Deutsche Bank agreed to pay $75 million to settle a lawsuit accusing the company of failing to recognize the sex trafficking conducted by Jeffrey Epstein, the deceased pedophile hedge fund manager who was once a client of the firm.
Lawyers for an alleged Epstein victim, identified only as Jane Doe in court documents, filed a lawsuit against Deutsche Bank earlier this year and claimed that the German financial institution knowingly benefited from the Epstein trafficking scheme. Deutsche Bank received most of the Epstein hedge fund’s business after his partnership with JPMorgan Chase, the largest investment bank in the United States, concluded in 2013.
Edwards Pottinger, one of the law firms representing the victim and other women, said in a statement that the settlement with Deutsche Bank “will allow dozens of survivors of Jeffrey Epstein to finally attempt to restore their faith in our system knowing that all individuals and entities who facilitated Epstein’s sex trafficking operation will finally be held accountable.” Boies Schiller Flexner, another law firm which represents the victims, likewise said that “the scope and scale of Epstein’s abuse, and the many years it continued in plain sight, could not have happened without the collaboration and support of many powerful individuals and institutions.”
U.S. District Judge Jed Rakoff tossed most charges against JPMorgan Chase and Deutsche Bank earlier this year in the proposed class action lawsuits from the Epstein accuser, who was joined by officials from the U.S. Virgin Islands, where Epstein owned an island estate called Little St. James before his apparent suicide in 2019. Lawyers are allowed to contend that the firms benefited from the sex trafficking scheme by providing Epstein with financial services.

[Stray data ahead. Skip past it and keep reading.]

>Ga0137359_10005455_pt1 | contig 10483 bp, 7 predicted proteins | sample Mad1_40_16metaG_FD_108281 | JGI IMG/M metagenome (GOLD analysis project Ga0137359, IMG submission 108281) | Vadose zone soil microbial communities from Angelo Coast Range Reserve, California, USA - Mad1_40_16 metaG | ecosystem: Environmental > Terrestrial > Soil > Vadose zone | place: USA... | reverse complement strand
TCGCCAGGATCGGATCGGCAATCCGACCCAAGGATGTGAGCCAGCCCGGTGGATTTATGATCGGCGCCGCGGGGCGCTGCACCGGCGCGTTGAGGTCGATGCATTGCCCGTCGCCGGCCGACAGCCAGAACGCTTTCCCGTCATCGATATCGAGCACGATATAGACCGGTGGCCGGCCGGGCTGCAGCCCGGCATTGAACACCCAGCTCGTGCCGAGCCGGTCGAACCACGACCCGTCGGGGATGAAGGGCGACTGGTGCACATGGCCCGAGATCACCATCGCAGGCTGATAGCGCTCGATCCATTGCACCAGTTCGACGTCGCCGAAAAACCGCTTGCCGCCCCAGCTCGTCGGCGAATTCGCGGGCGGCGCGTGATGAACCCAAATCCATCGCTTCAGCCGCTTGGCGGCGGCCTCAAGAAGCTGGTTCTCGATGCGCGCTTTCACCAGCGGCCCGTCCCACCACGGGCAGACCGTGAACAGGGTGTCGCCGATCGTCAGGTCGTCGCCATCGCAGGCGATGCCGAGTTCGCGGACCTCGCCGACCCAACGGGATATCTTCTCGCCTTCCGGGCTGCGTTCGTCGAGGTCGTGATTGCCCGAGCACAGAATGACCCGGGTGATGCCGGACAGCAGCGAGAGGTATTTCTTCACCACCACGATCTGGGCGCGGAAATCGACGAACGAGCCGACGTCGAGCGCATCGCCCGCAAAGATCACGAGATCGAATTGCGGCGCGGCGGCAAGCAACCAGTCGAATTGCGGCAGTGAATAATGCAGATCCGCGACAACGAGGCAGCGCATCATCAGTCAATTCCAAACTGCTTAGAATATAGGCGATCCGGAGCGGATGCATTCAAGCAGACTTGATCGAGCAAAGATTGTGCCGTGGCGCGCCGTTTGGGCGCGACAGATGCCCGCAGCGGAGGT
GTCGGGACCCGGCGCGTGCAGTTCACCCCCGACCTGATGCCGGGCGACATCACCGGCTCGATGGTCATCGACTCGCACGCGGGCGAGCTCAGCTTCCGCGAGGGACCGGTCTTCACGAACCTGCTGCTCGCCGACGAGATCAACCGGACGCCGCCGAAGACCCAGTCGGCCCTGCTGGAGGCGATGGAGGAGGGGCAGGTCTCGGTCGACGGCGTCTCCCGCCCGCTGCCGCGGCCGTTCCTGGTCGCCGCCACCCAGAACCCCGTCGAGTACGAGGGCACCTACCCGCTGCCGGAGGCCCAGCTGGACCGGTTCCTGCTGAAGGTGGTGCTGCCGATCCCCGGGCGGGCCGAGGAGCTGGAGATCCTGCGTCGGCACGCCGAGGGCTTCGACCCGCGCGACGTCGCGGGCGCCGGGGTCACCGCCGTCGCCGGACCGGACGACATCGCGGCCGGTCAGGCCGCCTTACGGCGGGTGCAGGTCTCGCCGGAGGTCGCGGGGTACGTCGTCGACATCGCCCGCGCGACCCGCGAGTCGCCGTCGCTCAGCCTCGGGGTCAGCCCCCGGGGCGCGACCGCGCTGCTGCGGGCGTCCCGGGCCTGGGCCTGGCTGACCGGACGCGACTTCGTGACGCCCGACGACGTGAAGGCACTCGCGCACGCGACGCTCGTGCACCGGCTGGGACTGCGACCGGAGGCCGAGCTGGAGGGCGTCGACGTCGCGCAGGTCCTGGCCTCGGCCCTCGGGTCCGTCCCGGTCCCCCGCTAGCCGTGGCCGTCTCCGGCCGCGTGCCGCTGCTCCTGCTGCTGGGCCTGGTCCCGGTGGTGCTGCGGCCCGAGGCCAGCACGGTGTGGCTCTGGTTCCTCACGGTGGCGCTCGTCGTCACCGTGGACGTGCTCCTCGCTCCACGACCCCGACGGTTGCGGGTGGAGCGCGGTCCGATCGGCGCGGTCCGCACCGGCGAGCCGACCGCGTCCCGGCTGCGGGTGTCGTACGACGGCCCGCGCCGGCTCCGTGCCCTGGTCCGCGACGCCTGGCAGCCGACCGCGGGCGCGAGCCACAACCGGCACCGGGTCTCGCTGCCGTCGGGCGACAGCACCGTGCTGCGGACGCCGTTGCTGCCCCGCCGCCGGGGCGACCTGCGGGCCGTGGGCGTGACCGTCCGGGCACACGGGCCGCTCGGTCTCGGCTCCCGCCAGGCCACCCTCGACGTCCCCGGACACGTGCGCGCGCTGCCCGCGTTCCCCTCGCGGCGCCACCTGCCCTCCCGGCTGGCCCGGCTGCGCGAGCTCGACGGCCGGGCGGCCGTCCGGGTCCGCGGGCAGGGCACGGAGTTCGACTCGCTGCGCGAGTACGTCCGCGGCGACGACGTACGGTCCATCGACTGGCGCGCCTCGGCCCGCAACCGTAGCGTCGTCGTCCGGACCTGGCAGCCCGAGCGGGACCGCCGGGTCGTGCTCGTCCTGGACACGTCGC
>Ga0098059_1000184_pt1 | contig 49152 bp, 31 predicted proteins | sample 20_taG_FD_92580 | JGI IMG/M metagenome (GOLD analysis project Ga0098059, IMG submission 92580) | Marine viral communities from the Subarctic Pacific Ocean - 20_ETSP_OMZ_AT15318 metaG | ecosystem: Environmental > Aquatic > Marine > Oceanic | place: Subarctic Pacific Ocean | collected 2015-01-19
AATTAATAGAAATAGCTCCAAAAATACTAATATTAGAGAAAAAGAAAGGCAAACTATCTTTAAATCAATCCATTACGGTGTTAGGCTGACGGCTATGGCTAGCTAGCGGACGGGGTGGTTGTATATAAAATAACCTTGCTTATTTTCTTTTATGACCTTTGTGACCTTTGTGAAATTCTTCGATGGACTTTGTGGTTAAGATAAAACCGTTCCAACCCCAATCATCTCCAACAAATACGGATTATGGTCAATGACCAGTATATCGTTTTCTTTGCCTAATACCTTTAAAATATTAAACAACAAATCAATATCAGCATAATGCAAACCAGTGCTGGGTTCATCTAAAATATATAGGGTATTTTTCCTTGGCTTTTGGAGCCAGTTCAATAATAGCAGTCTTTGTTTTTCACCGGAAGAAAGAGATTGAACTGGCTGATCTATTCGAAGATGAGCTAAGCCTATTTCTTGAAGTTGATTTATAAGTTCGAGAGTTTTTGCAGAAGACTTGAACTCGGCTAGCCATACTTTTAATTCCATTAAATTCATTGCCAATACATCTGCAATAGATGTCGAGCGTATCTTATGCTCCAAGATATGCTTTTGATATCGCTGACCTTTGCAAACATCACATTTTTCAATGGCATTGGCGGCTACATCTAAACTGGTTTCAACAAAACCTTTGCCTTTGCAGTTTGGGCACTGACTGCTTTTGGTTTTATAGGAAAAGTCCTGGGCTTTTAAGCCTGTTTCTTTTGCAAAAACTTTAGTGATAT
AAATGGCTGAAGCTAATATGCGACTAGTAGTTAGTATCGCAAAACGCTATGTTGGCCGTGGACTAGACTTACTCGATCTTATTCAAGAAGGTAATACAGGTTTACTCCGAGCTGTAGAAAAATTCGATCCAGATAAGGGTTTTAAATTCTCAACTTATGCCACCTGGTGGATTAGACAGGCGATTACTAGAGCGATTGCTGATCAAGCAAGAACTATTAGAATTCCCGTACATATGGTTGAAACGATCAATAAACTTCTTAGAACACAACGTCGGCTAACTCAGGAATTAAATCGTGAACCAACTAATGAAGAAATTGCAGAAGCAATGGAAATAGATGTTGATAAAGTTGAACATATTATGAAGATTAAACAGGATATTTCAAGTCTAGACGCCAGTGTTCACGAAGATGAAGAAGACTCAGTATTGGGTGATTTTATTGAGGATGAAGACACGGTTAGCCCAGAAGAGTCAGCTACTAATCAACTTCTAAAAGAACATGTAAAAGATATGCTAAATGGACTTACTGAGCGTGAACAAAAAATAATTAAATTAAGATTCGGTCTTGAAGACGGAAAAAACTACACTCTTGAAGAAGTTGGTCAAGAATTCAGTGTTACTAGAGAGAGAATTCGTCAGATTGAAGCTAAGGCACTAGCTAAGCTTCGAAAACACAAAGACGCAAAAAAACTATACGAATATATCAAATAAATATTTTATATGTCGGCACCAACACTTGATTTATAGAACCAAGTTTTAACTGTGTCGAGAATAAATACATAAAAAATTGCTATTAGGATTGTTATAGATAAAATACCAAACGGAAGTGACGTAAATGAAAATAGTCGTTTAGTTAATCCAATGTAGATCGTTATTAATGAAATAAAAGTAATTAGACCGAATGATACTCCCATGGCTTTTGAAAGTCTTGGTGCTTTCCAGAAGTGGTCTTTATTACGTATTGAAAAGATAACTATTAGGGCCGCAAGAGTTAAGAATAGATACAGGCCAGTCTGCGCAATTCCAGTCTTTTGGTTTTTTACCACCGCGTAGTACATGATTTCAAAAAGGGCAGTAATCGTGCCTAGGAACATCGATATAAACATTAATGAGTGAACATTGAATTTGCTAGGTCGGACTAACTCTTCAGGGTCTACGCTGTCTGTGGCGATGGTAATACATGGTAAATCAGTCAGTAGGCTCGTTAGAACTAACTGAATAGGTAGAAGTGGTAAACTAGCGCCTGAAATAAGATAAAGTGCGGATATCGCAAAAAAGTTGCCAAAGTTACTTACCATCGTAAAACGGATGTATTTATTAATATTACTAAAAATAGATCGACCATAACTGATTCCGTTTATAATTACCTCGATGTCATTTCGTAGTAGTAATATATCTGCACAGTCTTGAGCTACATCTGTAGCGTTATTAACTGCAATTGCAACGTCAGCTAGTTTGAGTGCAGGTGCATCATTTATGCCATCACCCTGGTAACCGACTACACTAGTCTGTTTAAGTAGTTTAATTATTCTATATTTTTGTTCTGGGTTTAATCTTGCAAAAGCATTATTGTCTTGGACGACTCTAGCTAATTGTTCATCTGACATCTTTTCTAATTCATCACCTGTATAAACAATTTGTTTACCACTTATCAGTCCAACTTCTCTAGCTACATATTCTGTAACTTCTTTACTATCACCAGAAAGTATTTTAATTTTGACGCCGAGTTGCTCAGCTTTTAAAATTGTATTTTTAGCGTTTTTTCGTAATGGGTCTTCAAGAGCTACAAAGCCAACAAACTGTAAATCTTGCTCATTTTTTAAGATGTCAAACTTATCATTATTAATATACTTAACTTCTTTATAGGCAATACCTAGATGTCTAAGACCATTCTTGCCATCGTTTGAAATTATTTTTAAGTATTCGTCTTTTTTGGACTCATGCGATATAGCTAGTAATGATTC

“Epstein’s sex trafficking operation was impossible without the assistance of JPMorgan Chase, and later Deutsche Bank, and we assure the public that we will leave no stone unturned in our quest for justice for the many victims who deserved better from one of America’s largest financial institutions,” lawyers for the U.S. Virgin Islands and the Epstein victim previously said.
Epstein worked with JPMorgan Chase between 1998 and 2013 despite pleading guilty to two counts of soliciting prostitution from a teenage girl in 2008.
The disgraced late financier had a deeper relationship with employees of the investment bank than the company previously admitted, according to a recent report from The Wall Street Journal. Mary Erdoes, a senior lieutenant to veteran JPMorgan Chase CEO Jamie Dimon, visited Epstein’s townhouse on the Upper East Side of Manhattan in 2011 and 2013, unnamed people familiar with the matter told the outlet. Erdoes also corresponded with Epstein via email about a charitable fund JPMorgan Chase was seeking to launch.
John Duffy, who formerly led JPMorgan Chase’s private bank, reportedly visited the townhouse in 2013 for a meeting. The company renewed an authorization one month later, permitting Epstein to borrow funds against his account despite multiple warnings from compliance officers. Justin Nelson, a banker who worked with Epstein at JPMorgan Chase, traveled to a New Mexico ranch owned by the pedophile in 2016 and participated in a handful of meetings at the Manhattan townhouse between 2014 and 2017.
Dimon is scheduled to be deposed behind closed doors this month. Attorneys uncovered communications from employees who mentioned a “Dimon review” into the firm’s relationship with Epstein, according to a report from the Financial Times based on unnamed sources.
Lawyers for the U.S. Virgin Islands issued a subpoena against Elon Musk this week for alleged documents related to the legal proceedings against JPMorgan Chase. The Tesla and SpaceX chief executive, who is not accused of wrongdoing, denies that he had any such documents.